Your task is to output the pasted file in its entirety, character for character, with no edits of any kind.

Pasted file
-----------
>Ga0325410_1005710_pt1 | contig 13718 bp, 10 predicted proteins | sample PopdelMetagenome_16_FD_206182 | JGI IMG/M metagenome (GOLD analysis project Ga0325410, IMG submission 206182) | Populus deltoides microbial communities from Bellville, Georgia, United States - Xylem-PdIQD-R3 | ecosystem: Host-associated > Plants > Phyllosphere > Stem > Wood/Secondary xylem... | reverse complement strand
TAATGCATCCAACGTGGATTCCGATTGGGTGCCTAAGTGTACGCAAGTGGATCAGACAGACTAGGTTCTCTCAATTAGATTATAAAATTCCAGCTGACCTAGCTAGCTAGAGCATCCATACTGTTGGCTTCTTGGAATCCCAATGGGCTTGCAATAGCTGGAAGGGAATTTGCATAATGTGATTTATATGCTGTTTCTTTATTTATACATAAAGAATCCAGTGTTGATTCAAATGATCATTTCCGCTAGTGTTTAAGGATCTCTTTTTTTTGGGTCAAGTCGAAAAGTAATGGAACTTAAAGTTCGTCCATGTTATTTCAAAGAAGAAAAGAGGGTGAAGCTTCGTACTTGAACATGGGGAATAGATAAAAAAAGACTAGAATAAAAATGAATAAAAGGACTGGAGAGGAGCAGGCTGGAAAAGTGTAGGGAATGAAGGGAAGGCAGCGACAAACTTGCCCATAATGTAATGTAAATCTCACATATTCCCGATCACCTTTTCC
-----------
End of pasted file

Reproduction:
>Ga0325410_1005710_pt1 | contig 13718 bp, 10 predicted proteins | sample PopdelMetagenome_16_FD_206182 | JGI IMG/M metagenome (GOLD analysis project Ga0325410, IMG submission 206182) | Populus deltoides microbial communities from Bellville, Georgia, United States - Xylem-PdIQD-R3 | ecosystem: Host-associated > Plants > Phyllosphere > Stem > Wood/Secondary xylem... | reverse complement strand
TAATGCATCCAACGTGGATTCCGATTGGGTGCCTAAGTGTACGCAAGTGGATCAGACAGACTAGGTTCTCTCAATTAGATTATAAAATTCCAGCTGACCTAGCTAGCTAGAGCATCCATACTGTTGGCTTCTTGGAATCCCAATGGGCTTGCAATAGCTGGAAGGGAATTTGCATAATGTGATTTATATGCTGTTTCTTTATTTATACATAAAGAATCCAGTGTTGATTCAAATGATCATTTCCGCTAGTGTTTAAGGATCTCTTTTTTTTGGGTCAAGTCGAAAAGTAATGGAACTTAAAGTTCGTCCATGTTATTTCAAAGAAGAAAAGAGGGTGAAGCTTCGTACTTGAACATGGGGAATAGATAAAAAAAGACTAGAATAAAAATGAATAAAAGGACTGGAGAGGAGCAGGCTGGAAAAGTGTAGGGAATGAAGGGAAGGCAGCGACAAACTTGCCCATAATGTAATGTAAATCTCACATATTCCCGATCACCTTTTCC